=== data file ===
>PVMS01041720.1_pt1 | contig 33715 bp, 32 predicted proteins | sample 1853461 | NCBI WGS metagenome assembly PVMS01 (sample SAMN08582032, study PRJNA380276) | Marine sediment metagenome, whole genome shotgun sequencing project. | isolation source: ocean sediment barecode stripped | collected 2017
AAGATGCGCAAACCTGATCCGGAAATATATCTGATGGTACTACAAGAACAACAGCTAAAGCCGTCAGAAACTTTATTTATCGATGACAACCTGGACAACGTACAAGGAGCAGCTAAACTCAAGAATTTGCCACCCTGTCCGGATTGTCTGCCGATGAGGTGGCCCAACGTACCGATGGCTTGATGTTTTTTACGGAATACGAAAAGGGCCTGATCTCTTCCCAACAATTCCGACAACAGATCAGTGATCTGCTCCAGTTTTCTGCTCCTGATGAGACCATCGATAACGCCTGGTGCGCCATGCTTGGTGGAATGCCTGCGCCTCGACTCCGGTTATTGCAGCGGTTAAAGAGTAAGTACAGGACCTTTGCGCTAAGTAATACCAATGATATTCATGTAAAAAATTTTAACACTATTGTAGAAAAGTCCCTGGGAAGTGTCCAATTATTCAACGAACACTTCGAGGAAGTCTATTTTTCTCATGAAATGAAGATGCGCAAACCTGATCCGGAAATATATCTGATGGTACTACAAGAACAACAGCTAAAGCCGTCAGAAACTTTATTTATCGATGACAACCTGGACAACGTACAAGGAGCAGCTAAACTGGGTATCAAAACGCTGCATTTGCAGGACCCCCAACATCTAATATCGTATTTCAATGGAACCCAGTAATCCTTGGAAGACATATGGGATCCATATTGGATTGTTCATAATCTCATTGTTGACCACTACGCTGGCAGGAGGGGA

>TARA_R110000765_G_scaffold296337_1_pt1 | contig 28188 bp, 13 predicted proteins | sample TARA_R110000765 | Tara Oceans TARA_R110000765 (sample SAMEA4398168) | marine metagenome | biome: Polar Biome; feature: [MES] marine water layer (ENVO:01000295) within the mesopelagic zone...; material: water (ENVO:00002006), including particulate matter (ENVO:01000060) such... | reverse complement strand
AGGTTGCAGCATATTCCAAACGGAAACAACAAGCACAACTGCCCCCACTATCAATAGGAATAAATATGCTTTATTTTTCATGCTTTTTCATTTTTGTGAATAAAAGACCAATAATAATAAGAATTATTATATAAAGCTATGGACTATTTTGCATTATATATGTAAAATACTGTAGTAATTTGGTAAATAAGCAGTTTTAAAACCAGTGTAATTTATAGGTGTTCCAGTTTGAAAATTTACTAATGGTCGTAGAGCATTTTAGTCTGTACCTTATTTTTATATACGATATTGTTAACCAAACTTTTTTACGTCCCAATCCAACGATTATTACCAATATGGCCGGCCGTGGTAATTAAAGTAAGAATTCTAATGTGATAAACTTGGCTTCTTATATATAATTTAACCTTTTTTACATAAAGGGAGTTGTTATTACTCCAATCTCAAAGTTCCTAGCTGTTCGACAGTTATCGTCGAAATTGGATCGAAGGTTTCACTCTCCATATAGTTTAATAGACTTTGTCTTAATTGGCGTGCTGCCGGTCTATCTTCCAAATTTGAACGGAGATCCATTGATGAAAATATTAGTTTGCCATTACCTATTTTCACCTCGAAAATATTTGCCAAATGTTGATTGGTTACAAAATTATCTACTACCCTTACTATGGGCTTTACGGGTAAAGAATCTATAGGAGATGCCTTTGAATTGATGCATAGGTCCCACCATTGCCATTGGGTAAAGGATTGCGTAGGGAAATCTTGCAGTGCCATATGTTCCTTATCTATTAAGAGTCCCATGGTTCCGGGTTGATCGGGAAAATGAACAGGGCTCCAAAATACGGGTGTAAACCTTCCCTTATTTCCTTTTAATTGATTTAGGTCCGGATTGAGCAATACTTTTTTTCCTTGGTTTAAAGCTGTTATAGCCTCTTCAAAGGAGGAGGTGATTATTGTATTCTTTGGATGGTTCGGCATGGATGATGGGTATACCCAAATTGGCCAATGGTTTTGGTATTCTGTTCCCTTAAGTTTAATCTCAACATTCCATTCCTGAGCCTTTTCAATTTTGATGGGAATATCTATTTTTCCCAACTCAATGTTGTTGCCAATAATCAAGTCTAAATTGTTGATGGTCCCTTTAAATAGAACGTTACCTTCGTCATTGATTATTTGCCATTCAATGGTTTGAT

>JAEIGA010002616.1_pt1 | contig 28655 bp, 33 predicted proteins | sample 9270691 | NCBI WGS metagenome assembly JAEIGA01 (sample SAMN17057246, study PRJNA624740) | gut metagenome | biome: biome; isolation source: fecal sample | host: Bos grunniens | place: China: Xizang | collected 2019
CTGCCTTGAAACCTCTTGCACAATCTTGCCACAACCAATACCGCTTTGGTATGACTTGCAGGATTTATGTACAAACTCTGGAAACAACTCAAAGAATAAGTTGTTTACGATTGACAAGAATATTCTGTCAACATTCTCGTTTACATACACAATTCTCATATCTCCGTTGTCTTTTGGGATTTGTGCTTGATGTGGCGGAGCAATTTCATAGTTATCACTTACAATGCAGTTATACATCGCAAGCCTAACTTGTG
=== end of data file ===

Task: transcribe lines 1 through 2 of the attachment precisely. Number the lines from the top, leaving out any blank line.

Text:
>PVMS01041720.1_pt1 | contig 33715 bp, 32 predicted proteins | sample 1853461 | NCBI WGS metagenome assembly PVMS01 (sample SAMN08582032, study PRJNA380276) | Marine sediment metagenome, whole genome shotgun sequencing project. | isolation source: ocean sediment barecode stripped | collected 2017
AAGATGCGCAAACCTGATCCGGAAATATATCTGATGGTACTACAAGAACAACAGCTAAAGCCGTCAGAAACTTTATTTATCGATGACAACCTGGACAACGTACAAGGAGCAGCTAAACTCAAGAATTTGCCACCCTGTCCGGATTGTCTGCCGATGAGGTGGCCCAACGTACCGATGGCTTGATGTTTTTTACGGAATACGAAAAGGGCCTGATCTCTTCCCAACAATTCCGACAACAGATCAGTGATCTGCTCCAGTTTTCTGCTCCTGATGAGACCATCGATAACGCCTGGTGCGCCATGCTTGGTGGAATGCCTGCGCCTCGACTCCGGTTATTGCAGCGGTTAAAGAGTAAGTACAGGACCTTTGCGCTAAGTAATACCAATGATATTCATGTAAAAAATTTTAACACTATTGTAGAAAAGTCCCTGGGAAGTGTCCAATTATTCAACGAACACTTCGAGGAAGTCTATTTTTCTCATGAAATGAAGATGCGCAAACCTGATCCGGAAATATATCTGATGGTACTACAAGAACAACAGCTAAAGCCGTCAGAAACTTTATTTATCGATGACAACCTGGACAACGTACAAGGAGCAGCTAAACTGGGTATCAAAACGCTGCATTTGCAGGACCCCCAACATCTAATATCGTATTTCAATGGAACCCAGTAATCCTTGGAAGACATATGGGATCCATATTGGATTGTTCATAATCTCATTGTTGACCACTACGCTGGCAGGAGGGGA